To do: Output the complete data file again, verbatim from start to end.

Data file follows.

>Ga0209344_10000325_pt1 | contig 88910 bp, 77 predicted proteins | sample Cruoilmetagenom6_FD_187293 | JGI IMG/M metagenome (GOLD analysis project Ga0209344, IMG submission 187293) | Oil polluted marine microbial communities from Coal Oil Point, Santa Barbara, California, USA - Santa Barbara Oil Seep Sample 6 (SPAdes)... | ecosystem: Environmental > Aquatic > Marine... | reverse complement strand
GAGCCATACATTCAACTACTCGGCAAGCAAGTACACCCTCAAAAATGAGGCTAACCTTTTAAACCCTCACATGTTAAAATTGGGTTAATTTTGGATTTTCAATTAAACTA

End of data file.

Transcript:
>Ga0209344_10000325_pt1 | contig 88910 bp, 77 predicted proteins | sample Cruoilmetagenom6_FD_187293 | JGI IMG/M metagenome (GOLD analysis project Ga0209344, IMG submission 187293) | Oil polluted marine microbial communities from Coal Oil Point, Santa Barbara, California, USA - Santa Barbara Oil Seep Sample 6 (SPAdes)... | ecosystem: Environmental > Aquatic > Marine... | reverse complement strand
GAGCCATACATTCAACTACTCGGCAAGCAAGTACACCCTCAAAAATGAGGCTAACCTTTTAAACCCTCACATGTTAAAATTGGGTTAATTTTGGATTTTCAATTAAACTA